- A white lucky owl brings happiness and contentment and indicates that there are positive experiences on the horizon.
- A pink lucky owl attracts love and romance for the owner and secures a loving and harmonious relationship (if you haven’t got one already).
- A black lucky owl keeps you in good health and protects against illness or injury.
- A gold lucky owl brings great wealth and fortune.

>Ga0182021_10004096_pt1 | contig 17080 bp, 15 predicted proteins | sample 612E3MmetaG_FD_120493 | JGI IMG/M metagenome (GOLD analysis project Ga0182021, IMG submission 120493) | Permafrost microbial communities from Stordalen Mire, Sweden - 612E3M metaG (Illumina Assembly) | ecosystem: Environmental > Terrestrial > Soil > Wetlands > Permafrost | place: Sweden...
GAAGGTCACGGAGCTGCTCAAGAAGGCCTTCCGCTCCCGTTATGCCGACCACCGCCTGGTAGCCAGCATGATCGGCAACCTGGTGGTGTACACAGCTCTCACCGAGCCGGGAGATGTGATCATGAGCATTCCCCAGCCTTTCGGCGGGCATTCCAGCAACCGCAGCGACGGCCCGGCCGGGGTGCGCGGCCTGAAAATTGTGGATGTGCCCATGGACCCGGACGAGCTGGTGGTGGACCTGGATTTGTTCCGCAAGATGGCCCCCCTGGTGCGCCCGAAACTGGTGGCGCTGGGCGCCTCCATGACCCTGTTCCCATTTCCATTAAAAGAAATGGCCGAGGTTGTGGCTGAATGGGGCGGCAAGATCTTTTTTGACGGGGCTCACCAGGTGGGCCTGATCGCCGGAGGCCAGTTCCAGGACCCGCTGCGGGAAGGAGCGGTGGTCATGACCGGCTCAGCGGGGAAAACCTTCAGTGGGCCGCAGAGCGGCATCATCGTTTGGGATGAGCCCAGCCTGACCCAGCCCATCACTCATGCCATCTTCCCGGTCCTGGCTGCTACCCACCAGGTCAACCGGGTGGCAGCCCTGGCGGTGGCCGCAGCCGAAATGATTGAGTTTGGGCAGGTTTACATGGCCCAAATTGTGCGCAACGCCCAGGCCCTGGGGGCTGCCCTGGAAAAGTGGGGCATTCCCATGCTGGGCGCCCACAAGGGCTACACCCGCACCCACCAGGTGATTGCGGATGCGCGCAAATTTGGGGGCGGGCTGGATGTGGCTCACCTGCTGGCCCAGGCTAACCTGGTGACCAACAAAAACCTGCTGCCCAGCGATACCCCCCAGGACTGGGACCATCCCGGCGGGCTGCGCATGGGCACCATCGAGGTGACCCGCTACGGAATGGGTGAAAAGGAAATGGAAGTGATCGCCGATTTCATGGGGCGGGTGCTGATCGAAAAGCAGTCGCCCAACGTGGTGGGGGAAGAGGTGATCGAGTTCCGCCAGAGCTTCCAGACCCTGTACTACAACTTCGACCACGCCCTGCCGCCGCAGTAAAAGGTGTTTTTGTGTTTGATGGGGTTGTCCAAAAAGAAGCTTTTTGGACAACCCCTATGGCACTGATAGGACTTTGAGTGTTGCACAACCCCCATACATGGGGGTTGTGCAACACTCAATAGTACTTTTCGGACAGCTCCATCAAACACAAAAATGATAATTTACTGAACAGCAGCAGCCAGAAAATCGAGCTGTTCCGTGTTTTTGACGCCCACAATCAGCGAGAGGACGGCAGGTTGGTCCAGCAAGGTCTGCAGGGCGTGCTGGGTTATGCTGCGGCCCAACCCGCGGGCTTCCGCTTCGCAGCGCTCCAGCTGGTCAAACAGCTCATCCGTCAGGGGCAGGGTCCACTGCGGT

The upcoming Giant Lantern Festival Dai-Chochin Matsuri is celebrated at the end of August every year and is often referred to as the one of the brightest and most beautiful festivals in Japan. The festival invokes traditional Japanese superstition alongside a visual display of giant lanterns and fireworks which is said to ‘light up’ Japan. The Dai-Chochin Matsuri festival is framed by Japanese superstition and is celebrated every year to drive away evil spirits. The Japanese people also use this time to pray for a rich and plentiful harvest and calm and peaceful seas. The legend from which the festival originates, dates back over 450 years and the historic belief that evil sea demons lay in wait at the bottom of the sea bed. If these demons were provoked, they would rise up and harm the fishermen, damage the crops and ravage the fields. The festival features enormous chochin (giant paper lanterns) which are lit to protect against evil spirits and any harmful interference with locals and their vital food sources. The chochin have become famous for their size which measure over 5 metres in diameter and are over 10 metres tall. On the surface of the lanterns, Japanese characters and motifs are hand drawn to tell the story of the festival and the legends which make up the celebration. Once lit and released, the twelve lanterns create a stunning display which can be reportedly seen for miles. The festival truly celebrates the magic of Japanese customs and embodies some of the Japanese superstitions which are still prevalent in Japan today. Japanese Good Luck Charms Japanese culture and history is immersed in superstition which is prevalent in annual festivals, myths and the accumulation of Japanese good luck charms. Japanese lucky charms come in many shapes and sizes from lucky animals to smaller talismans which can be carried everywhere inside a pocket or wallet or even attached to a mobile phone. Japanese good luck charms are hugely popular all around the world and are incredibly significant in modern Japanese culture. The lucky owl is a common symbol of Japanese superstition which traditionally protects against hardship. This ancient belief comes from the Japanese name for owl fukurou which possesses a double meaning of fortune and protection from suffering. Lucky owls can be found in a variety of colours which represent the different types of power and luck they can provide their owner. Some key symbolic colours and their meanings are that: